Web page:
With a bit of crypto, you could even make this so it didn't leak Facebook membership to third-party sites (for example, by providing an encryption key which Facebook can/cannot actually decrypt). Then everything gets sent to Facebook, but for the people who opt out, it's encrypted with a key associated with no known decryption key, and basically useless.

    Also, I think Facebook has the resources to support more than one major browser.

    This discrimination problem is a problem manufactured out of their own indolence, to their own convenience.

    • by Anonymous Coward

      Opt out is part of the problem. Most of the shit show going on with the Internet right now should be OPT IN.

      • Wrong. EVERYTHING needs to be opt-in. Hey, we're doing it for sex now, it's way less ridiculous on the internet...

        • by pnutjam ( 523990 )
          I know your trolling, but sex is literally the most intimate and private thing most people do.
          • True, but the demand for the double and triple opt-in that you're supposed to go through now is not only ridiculous, it also kinda kills the mood. And I mean for everyone involved.

            • by pnutjam ( 523990 )
              To me, trust is a big part of sex. I don't see it killing the mood.
              • Trust is the opposite of demanding multiple questions of "may I?". When I trust someone, I trust them to know where to stop and to notice and act on the clues he gets.

  • by GerryGilmore ( 663905 ) on Tuesday April 17, 2018 @10:31PM (#56456075)
    ...along with: "The check is in the mail"; "of course I'll respect you in the morning"; and "I promise I won't cum in your mouth" is..."(our only goal is) improving our products and services."
    Unless that is Yiddish for: "I just want more money!", in which case - yeah.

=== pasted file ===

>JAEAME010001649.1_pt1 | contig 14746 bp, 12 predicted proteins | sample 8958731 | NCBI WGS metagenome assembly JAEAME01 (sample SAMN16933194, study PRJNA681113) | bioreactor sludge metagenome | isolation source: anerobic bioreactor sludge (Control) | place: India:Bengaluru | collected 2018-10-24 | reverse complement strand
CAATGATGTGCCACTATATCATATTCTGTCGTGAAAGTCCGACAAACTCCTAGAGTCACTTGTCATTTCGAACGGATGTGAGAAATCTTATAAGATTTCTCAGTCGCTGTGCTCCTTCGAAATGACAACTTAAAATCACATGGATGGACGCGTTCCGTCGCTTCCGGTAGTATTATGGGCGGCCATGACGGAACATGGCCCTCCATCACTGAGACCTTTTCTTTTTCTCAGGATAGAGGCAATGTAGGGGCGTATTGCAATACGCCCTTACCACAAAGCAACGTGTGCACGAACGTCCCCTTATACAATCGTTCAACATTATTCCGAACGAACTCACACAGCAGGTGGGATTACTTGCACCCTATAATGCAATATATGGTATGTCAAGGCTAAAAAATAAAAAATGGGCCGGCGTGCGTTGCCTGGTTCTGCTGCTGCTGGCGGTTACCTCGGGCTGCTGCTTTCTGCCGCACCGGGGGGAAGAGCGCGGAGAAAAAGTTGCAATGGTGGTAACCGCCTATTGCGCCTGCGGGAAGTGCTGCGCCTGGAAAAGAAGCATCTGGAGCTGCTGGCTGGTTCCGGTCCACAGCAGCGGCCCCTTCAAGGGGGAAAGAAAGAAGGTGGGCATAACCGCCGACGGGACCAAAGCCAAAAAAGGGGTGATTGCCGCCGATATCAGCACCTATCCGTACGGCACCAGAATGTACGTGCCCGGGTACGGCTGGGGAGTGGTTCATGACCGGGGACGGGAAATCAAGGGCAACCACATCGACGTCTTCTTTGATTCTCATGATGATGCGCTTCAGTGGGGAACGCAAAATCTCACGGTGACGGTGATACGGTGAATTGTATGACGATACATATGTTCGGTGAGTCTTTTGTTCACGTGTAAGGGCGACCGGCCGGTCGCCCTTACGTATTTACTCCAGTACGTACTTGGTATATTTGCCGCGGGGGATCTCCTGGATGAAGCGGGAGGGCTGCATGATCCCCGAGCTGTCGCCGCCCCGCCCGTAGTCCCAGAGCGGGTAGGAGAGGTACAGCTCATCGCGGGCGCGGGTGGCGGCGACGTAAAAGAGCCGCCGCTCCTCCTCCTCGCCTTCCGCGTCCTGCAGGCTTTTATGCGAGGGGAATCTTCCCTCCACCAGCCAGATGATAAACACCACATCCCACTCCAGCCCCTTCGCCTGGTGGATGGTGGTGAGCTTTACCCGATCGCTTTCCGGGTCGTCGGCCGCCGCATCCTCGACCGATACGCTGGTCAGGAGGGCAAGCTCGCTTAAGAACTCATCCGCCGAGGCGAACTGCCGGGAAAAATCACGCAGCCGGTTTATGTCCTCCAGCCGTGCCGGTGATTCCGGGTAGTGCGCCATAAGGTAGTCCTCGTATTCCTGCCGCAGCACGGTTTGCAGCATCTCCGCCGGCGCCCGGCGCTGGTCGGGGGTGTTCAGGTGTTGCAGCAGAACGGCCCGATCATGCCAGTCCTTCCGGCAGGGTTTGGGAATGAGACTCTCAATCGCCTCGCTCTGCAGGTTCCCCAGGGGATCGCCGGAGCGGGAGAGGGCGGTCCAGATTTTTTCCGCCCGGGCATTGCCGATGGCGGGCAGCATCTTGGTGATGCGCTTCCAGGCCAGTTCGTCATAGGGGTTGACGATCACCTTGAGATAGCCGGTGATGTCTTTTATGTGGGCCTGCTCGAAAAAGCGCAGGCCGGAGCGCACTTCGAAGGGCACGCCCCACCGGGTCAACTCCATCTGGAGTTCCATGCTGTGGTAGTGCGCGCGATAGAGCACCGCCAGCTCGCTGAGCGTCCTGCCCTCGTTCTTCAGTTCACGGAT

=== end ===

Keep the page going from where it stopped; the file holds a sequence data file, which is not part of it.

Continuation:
• ... for the EU as we can start using them as a cashcow driving them bankrup. It's a win-win situation.

  • by Anonymous Coward

    This has been known for years. FB was convicted multiple times for these practices in Europe.

    What hardly ever comes up in the news or comments is that every website that puts FB-hosted 'like' buttons on their pages is complicit in all of this.

    Note: all other social media buttons on webpages perform the same 'service'.

    • A lot of (more reputable) pages around here have started something like a "double opt in" for Facebook, where you have to click on an icon of their page first to load the "like" button, so no data is sent to FB unless you explicitly want to.

      Of course, that icon is as obnoxiously begging for "pleeeeeeeeeeease like us!!!" as it can... but it's a start.

  • by jools33 ( 252092 ) on Wednesday April 18, 2018 @07:38AM (#56457127)

    I would say that tracking of non-users violates GDPR in several ways, hope Facebook has 4% of revenue at the ready to donate to the EU.

  • It is very logical, all the allied sites provide all the data about all the visitors because they don't know who is a facebook user and who is not. True. Agreed.

    So we should just stop visiting all sites that support facebook login, (like slashdot) all companies that have a facebook page. That is the only way we can make sure facebook does not build a shadow profile of non users/

  • by sdinfoserv ( 1793266 ) on Wednesday April 18, 2018 @08:49AM (#56457369) Homepage
    This is a lie Zuck chirped on Capital Hill, that users (now we know non users as well) are tracked when their Not on FB for `secutity`.... WTF does FB security have to do with non users not on the FB platform.... Nothing. When youre caught in a lie, all testimony becomes suspect.
  • Wow such bullshit (Score:4, Insightful)

    by HermMunster ( 972336 ) on Wednesday April 18, 2018 @10:08AM (#56457775)

    They are saying that we non Facebook users are being tracked so they can provide us services that we don't use? They are saying that they are tracking non Facebook users to protect their security? All of us need to be tracked so they can be secure? Improving services by collecting data on users that don't use their site? They violate our privacy so that they can provide stuff to other users in order to make a profit?

  • ..and throw away the key.

    Facebook == CANCER

"So why don't you make like a tree, and get outta here." -- Biff in "Back to the Future"